The sacred space of compassion

IMG20171004092818Having recently read different posts discussing the sacredness of spaces, and the equal access to these spaces, had me come to a few realisations.
We love to use religion to justify our actions. However, would our character, morality, compassion be otherwise, without the rules of our religion?
From my personal experiences within the last year, I discovered the most sacred of spaces (in my personal opinion).

A space which held the least judgement. A space which displayed compassion. A space at which emotions were heightened yet pain was shared. A space where a Superior Creator was present yet no war was created. A space where there was hope, faith, compassion, prayer, pain, and the rawness of humanity.
A hospital waiting room!
There is a difference between being in a hospital environment as a medical profession, as a patient and as someone in the waiting room. It amazes me to see the natural softening of hearts. To feel the energy of hope and prayer being sent to different parties. And of course, the sharing of food and a lot of tea!
Of course, these experiences differ based on hospital environments. But this is not an analysis of the comfort, or the cleanliness or the efficiency of staff. This is an observation of human interaction, when people allow their natural walls to come down. To feel and connect with others in different situations. Without imposing their own views, methods, religions, laws, morals or ideals on the people around them.IMG20171004092822
It is one of the only environments where people can easily agree to disagree without even a conversation. Where people are careful of the feelings of strangers. Where prayers are prayed by different beliefs to different ideas of Creators and no wars are triggered and no names are being called.
On one of my visits to Waterfall Hospital earlier this year, I met the daughter of a patient who shared a ward with us.

I knew her family from having shared their experience as they shared ours. And politely asking how her mum was coping I was directed to a women crying in the waiting room. As soon as she saw me she hugged me and cried. No words were said. Just a hug. A strange sight to the people there who knew I was not there for this family, but rather for my own. Staunch Christian lady being consoled by a Hijabed stranger.
As we sat down and I finally offered some consolation I noticed a few people staring. After a while those staring came to ask if she was alright. Three men, dressed in orthodox religious attire sat down and offered her words of comfort from their religious texts. Without harshness, without physical contact, with just words, prayers, and thoughts. They held her space.
This interaction reminded me of how vulnerable we are. Of how inherent kindness is within us. Of how we use laws, rules, religions to create barriers, walls and divisions. When our natural instinct is to be kind. To share our feelings without judgment. And to connect to people regardless of our differences.
I hope this serves as a reminder, the holiest and most sacred of grounds may be determined by a spirit instead of by being declared holy by a sign, symbol or religion.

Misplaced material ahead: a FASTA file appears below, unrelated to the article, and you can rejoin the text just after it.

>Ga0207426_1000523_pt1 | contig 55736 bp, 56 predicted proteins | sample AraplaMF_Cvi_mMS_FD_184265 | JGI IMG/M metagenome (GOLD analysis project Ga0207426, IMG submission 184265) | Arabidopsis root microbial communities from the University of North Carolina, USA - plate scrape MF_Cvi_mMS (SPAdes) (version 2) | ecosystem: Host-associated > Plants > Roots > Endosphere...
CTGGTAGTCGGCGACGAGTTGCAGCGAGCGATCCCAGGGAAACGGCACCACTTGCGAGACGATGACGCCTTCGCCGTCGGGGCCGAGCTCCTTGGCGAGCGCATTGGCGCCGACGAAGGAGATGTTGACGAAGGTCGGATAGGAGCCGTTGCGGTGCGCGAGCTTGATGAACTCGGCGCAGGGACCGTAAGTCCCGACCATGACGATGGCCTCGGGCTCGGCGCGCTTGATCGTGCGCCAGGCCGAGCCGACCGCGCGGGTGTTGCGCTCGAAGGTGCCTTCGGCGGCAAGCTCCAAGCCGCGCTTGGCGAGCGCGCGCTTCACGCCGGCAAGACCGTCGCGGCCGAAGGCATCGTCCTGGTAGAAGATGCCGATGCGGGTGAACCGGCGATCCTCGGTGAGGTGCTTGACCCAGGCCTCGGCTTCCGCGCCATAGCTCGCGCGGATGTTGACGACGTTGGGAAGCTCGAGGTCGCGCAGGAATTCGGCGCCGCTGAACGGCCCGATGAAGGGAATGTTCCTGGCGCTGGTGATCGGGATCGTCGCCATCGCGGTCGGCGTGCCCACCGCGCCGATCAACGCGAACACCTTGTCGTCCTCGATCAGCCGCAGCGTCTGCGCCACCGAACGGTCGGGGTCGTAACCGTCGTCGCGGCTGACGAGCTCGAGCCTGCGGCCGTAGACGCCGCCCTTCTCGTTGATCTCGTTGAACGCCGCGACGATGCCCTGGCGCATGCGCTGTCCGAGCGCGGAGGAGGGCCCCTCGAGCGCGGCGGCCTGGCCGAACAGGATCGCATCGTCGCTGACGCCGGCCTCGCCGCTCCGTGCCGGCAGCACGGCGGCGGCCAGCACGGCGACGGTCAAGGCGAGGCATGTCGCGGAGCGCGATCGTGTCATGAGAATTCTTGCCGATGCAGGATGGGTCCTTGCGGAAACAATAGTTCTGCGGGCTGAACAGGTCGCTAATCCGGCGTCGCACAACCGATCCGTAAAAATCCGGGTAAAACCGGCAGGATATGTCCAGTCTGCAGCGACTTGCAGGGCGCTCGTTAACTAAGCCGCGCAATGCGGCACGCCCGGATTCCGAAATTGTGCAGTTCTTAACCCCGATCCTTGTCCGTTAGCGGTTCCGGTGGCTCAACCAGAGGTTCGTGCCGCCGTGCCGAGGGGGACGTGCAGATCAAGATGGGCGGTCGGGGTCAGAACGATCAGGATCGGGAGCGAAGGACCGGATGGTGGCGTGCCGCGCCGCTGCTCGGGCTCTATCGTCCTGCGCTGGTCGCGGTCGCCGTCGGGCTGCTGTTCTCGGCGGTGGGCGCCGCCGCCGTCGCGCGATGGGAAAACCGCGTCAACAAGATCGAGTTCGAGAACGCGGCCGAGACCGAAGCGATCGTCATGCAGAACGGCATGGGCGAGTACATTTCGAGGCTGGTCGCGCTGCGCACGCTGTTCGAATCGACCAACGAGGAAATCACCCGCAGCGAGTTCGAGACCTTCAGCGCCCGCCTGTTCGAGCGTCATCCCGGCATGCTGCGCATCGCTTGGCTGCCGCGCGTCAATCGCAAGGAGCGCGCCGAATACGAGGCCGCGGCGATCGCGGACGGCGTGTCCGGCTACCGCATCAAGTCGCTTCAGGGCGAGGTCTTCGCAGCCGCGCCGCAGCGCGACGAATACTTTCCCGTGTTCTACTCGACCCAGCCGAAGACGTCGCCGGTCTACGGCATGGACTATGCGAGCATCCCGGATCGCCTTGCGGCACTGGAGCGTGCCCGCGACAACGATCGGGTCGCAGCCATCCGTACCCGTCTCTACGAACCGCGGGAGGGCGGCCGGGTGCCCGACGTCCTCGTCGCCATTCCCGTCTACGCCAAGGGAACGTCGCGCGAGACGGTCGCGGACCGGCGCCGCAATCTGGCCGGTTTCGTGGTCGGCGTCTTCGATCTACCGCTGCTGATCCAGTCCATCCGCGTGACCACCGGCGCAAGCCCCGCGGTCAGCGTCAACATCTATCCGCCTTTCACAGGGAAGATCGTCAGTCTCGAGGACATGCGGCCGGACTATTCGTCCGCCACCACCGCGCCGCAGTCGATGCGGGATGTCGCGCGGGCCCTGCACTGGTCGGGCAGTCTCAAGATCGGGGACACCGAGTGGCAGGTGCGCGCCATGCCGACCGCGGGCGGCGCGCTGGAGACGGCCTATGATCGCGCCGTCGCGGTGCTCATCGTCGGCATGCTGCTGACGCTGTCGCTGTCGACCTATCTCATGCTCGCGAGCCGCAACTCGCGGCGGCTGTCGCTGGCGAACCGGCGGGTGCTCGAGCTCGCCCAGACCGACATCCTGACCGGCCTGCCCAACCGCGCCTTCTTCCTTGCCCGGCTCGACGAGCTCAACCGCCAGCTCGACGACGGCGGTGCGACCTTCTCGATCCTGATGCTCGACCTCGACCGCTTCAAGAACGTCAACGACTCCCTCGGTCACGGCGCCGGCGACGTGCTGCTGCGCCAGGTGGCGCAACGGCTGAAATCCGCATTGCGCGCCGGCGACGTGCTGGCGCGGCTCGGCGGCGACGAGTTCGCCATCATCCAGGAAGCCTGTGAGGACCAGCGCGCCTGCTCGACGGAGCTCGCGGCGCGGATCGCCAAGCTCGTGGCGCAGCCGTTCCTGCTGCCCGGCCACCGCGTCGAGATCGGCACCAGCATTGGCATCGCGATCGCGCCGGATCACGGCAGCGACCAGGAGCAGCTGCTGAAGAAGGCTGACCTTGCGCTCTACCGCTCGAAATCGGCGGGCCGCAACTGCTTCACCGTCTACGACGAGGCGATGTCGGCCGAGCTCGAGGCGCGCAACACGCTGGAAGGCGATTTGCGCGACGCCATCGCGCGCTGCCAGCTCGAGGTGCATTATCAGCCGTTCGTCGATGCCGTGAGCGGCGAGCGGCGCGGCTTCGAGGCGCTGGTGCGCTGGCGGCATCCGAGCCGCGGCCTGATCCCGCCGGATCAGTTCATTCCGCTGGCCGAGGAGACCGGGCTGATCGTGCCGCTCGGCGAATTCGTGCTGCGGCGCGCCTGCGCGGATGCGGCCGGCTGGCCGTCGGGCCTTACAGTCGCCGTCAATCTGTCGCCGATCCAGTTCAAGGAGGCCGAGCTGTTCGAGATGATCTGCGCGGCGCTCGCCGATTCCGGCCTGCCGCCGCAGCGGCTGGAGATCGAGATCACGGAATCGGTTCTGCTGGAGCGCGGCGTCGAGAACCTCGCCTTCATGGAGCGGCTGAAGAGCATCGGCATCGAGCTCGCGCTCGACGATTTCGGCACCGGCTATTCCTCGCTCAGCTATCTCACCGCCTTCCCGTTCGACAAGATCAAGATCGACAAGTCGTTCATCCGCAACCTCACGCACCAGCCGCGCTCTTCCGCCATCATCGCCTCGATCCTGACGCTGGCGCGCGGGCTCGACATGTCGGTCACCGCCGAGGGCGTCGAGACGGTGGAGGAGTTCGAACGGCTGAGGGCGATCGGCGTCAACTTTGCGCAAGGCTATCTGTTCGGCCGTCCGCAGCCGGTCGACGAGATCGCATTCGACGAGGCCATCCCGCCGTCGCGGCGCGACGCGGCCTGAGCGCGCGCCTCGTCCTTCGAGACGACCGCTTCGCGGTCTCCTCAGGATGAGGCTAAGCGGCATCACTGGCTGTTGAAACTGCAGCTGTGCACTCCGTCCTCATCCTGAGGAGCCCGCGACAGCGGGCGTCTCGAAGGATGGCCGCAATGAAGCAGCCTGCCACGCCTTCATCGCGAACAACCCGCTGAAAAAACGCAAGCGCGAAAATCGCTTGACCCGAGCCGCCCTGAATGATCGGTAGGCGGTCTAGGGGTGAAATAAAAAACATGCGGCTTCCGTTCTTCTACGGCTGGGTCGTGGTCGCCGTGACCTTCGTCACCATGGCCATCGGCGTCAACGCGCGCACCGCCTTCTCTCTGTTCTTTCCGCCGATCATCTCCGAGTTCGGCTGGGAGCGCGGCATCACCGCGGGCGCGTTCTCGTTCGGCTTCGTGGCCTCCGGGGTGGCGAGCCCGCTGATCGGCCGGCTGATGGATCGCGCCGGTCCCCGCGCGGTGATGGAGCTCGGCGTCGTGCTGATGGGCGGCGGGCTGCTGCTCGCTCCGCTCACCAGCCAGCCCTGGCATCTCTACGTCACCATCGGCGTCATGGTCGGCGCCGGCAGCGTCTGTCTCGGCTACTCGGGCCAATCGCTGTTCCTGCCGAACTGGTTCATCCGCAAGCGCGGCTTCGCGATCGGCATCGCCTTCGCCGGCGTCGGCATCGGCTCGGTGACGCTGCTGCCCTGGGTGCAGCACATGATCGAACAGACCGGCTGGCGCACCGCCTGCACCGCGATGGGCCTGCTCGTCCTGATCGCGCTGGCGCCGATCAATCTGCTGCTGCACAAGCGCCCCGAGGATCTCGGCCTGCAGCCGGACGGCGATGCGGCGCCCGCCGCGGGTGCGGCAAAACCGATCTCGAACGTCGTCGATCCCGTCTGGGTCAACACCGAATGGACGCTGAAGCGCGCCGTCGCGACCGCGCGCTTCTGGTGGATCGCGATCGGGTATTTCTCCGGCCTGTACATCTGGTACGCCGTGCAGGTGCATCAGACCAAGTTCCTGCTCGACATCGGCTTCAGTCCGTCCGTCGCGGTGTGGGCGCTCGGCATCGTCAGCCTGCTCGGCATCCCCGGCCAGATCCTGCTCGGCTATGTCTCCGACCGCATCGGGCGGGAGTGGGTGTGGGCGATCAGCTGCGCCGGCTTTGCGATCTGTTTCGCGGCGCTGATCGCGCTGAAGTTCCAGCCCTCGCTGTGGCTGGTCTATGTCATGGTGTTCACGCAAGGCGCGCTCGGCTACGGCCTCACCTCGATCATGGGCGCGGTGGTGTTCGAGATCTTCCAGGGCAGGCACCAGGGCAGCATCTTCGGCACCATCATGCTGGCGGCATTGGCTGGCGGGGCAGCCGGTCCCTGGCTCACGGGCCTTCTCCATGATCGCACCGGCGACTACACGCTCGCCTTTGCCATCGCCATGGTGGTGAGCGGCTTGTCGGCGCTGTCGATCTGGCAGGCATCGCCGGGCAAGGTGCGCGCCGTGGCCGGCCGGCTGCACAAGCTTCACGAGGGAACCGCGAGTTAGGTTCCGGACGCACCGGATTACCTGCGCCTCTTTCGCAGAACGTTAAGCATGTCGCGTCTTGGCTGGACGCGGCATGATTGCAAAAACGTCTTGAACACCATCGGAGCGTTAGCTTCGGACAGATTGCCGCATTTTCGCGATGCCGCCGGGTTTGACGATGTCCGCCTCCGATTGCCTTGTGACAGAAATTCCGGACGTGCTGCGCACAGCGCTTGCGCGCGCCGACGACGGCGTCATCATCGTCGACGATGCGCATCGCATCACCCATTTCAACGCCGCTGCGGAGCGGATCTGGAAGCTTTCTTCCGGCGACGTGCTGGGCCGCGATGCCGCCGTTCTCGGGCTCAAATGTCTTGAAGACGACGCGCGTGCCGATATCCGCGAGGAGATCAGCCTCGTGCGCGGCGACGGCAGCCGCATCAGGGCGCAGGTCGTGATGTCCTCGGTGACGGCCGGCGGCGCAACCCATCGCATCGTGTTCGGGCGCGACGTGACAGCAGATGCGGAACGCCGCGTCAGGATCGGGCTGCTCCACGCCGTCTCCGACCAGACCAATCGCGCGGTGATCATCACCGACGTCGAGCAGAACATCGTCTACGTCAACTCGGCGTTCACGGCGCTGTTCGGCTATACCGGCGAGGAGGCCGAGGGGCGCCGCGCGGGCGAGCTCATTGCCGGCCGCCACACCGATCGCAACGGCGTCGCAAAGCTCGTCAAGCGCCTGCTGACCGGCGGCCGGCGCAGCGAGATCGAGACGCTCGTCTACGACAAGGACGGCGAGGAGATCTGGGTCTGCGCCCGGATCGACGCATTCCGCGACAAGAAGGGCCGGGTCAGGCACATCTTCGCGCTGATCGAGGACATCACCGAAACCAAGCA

To the De Costa Family, my condolences.

“To Him do we belong, and To Him do we return”



To Be Or Not To Be…..Or Who To Be?

The following post may contain explicit/disturbing/erotic imagery. Viewer Discretion is advised. R18 . Adult Content. 

It has taken me a while to put my latest experience into words.
Mainly, because initially I did not take it seriously. Only after I heard a friend talk to me about a similar experience did I realise, this needed to be discussed.
A little backstory: Growing up there are phases in which your self-esteem and confidence is low. Understandably, as there is a lot happening; physically, emotionally and spiritually.
However, I was rather fortunate, around 15 I attended a girl’s only pool party and noticed, girls are so conscious of their own flaws, that you actually are your own harshest judge. And since that day, my view of my SELF, my BODY and my IMAGE evolved.
A term a friend and I coined is “Mindy Confidence” (from the Mindy project: when your confidence levels are higher than the average). This outlook may start as a positive affirmation ie: I am beautiful, I am funny. But as it begins to rewire your brain, you actually believe it, your self-confidence adapts, and your vision of you improves.
Very early on I reached a level of contentment with myself, not trying to be thinner, or prettier or smarter or more, but just being content and grateful with what I have and what I am. I am enough!


side angle: it’s all about perception

However, recently I had a conversation with a stranger, which shook me to my core, but not because of a personal attack on anything physical. But due to the fact that it attacked my essence, my faith, my spirituality, my own image, who I am and the image I portray.
A boy/guy/male got my number from an “Aunty” and texted me. We did not know each other personally but had quite a few friends in common. He was very polite.
He then took the liberty to stalk me on Instagram (my profile was open, so I guess I asked to be stalked). And this conversation followed:
Him: You’re very pretty. But I don’t like the way you dress.
Me: That’s alright, it wouldn’t suit you anyway Him: What do you mean?  Me: My style wouldn’t look good on you. 



Sul-Tree Pose  

I had no doubt that this endeavor was a waste of my time, but it puzzled me that within an hour of chatting to a random stranger, he felt he could comment on my dressing. I was intrigued at the audacity. Consciously, I did not want to appear defensive, yet I became defensive as my faith became questioned (yet his was not).